Europe

Fresh Italy election by 'start of 2019': new PM-designate

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The far-right League and the anti-establishment Five Star Movement have yet to form government since scoring the most votes in Italy's inconclusive elections nearly three months ago.

Italy's new prime minister-designate Carlo Cottarelli said he would hold an election by the start of 2019 at the latest after being given the mandate to form a government by President Sergio Mattarella.

"I will come to parliament with a programme that, if I win the vote of confidence, will include a vote on the 2019 budget. Then parliament will be dissolved, with elections at the start of 2019," Cottarelli told reporters after meeting Mattarella.

But he added that if, as is likely, his government is not approved by parliament, new elections will be held "after August".

It comes after Giuseppe Conte gave up his bid to form a government following the collapse of talks with the president over including a eurosceptic economy minister in his cabinet.

Conte, 53, a lawyer and political novice, picked for prime minister by the anti-establishment Five Star Movement and far-right League seeking to create a coalition government, was given the green light to form his cabinet on Wednesday, but he still had to present a list of ministers that the head of state would agreed to before his government could seek approval in parliament.

 

"I have given up my mandate to form the government of change," said Conte to reporters after leaving failed talks with President Sergio Mattarella.

Conte's decision to step aside leaves Italy in a political crisis nearly three months after March's inconclusive general election.

Following the collapsed talks, Mattarella summoned Carlo Cottarelli, former director of the International Monetary Fund's fiscal affairs department, for talks on Monday, with a temporary technical government now looking inevitable as Italy faces the strong possibility of new elections in the autumn.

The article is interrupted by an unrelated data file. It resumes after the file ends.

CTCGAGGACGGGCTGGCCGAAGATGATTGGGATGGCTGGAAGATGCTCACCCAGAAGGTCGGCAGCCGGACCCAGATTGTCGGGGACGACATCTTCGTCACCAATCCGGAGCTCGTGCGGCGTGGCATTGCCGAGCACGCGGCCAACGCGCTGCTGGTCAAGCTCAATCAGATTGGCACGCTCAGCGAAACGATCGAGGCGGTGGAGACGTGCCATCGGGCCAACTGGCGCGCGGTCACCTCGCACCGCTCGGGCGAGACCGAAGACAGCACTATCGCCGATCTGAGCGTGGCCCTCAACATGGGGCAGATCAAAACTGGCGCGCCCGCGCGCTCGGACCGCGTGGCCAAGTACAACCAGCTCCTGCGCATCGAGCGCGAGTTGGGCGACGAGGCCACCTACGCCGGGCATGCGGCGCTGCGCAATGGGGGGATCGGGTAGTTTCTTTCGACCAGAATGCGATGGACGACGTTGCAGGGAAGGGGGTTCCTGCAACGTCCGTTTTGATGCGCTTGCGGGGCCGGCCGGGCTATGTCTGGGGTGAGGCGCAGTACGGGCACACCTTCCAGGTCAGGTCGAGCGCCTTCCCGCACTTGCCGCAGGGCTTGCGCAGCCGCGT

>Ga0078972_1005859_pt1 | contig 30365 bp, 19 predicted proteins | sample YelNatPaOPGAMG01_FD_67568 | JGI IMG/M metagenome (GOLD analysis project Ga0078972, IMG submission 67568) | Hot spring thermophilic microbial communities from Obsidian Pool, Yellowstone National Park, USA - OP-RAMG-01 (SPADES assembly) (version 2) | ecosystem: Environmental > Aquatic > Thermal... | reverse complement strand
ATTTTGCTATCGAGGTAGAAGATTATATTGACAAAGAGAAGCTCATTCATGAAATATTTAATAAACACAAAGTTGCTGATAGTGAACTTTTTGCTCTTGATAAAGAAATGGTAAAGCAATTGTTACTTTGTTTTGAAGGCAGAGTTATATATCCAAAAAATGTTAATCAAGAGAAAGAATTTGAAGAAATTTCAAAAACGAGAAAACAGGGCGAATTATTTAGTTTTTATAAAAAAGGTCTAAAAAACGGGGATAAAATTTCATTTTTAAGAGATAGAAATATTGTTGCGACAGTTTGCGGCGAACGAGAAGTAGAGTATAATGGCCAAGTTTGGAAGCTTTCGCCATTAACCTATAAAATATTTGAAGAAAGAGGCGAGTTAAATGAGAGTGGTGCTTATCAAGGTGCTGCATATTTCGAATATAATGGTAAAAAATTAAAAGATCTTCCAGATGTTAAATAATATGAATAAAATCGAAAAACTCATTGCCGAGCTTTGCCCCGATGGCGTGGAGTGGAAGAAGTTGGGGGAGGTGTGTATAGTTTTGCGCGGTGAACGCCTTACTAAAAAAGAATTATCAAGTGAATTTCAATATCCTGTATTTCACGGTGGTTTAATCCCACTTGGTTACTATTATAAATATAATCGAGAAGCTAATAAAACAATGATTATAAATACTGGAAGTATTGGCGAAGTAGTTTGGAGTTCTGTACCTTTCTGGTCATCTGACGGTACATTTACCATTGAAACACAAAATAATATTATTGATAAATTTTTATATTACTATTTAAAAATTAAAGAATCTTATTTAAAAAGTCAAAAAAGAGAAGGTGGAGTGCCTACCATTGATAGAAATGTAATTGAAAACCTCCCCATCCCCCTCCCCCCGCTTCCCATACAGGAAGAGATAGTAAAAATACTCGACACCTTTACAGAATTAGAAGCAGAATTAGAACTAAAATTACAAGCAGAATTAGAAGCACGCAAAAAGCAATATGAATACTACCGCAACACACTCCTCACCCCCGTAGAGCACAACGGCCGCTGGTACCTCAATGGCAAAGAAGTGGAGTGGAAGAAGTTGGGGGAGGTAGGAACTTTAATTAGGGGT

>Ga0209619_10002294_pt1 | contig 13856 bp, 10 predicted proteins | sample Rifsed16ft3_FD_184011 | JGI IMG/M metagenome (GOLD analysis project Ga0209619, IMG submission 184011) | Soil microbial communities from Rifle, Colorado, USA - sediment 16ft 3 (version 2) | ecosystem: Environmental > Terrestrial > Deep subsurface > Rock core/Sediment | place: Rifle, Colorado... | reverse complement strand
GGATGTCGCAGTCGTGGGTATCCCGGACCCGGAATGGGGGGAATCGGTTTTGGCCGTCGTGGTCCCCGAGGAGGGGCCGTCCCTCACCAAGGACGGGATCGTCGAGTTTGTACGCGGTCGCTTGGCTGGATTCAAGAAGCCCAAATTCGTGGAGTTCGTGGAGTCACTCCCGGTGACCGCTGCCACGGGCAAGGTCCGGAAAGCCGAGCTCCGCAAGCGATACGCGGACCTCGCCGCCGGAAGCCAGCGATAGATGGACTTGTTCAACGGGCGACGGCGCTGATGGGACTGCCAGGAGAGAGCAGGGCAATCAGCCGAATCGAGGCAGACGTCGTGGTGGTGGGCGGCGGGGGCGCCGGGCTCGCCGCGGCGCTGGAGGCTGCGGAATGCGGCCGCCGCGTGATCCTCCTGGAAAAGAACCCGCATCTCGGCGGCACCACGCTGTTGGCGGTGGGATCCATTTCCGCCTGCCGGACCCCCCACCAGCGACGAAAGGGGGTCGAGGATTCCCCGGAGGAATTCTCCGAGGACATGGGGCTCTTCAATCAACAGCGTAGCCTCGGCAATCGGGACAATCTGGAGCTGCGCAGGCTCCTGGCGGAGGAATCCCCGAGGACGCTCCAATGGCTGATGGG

Cottarelli, 64, worked at the International Monetary Fund from 2008 to 2013 and became known as "Mr Scissors" for making cuts to public spending in Italy.

Sergio Mattarella, Italy's president, speaks at a news conference following meetings with political parties at the Quirinale Palace on April 13, 2018.
Sergio Mattarella, Italy's president, speaks at a news conference following meetings with political parties at the Quirinale Palace on April 13, 2018.
Stefano Montesi - Corbis/Corbis via Getty Images

Savona choice sinks deal 

Mattarella confirmed that the nomination by the Five Star Movement and the League of Paolo Savona for economy minister saw the end of Conte's brief mandate.

In his latest book, "Like a Nightmare and a Dream", 81-year-old Savona calls the euro a "German cage" and says that Italy needs a plan to leave the single currency "if necessary".

"I accepted every proposed minister apart from the minister of the economy," Mattarella told reporters.

A former judge of Italy's constitutional court, Mattarella has refused to bow to what he saw as "diktats" from the two parties which he considered contrary to the country's interests.

He had watched for weeks as Five Star and the League set about trying to strike an alliance that would give Italy's hung parliament a majority.

The president said that he has done "everything possible" to aid the formation of a government, but that an openly eurosceptic economy minister ran against the parties' joint programme promise to simply "change Europe for the better from an Italian point of view".

"I asked for the (economy) ministry an authoritative person from the parliamentary majority who is consistent with the government programme... who isn't seen as a supporter of a line that could probably, or even inevitably, provoke Italy's exit from the euro," he added.

Mattarella said Conte refused to support "any other solution" and then, faced with the president's refusal to approve the choice of Savona, gave up his mandate to be prime minister.

The leaders of Five Star and the League, Luigi Di Maio and Matteo Salvini, were infuriated by Mattarella's refusal to accept Savona, a respected financier and economist.

"Why don't we just say that in this country it's pointless that we vote, as the ratings agencies, financial lobbies decide the governments," a livid Di Maio said in a video on Facebook.

"When the people give more than 51 percent of consensus to political forces that want to represent the interests of the Italian people, they find a way to block everything. It's unacceptable."

Salvini, who was Savona's biggest advocate and a fellow eurosceptic, said on Sunday that Italy wasn't a "colony", and that "we won't have Germany tell us what to do".

He told supporters: "Either we can work to give a future to this country and to our children, or else, in a democracy, if we are still in a democracy, there is only one thing to do: give the floor to the Italians." 

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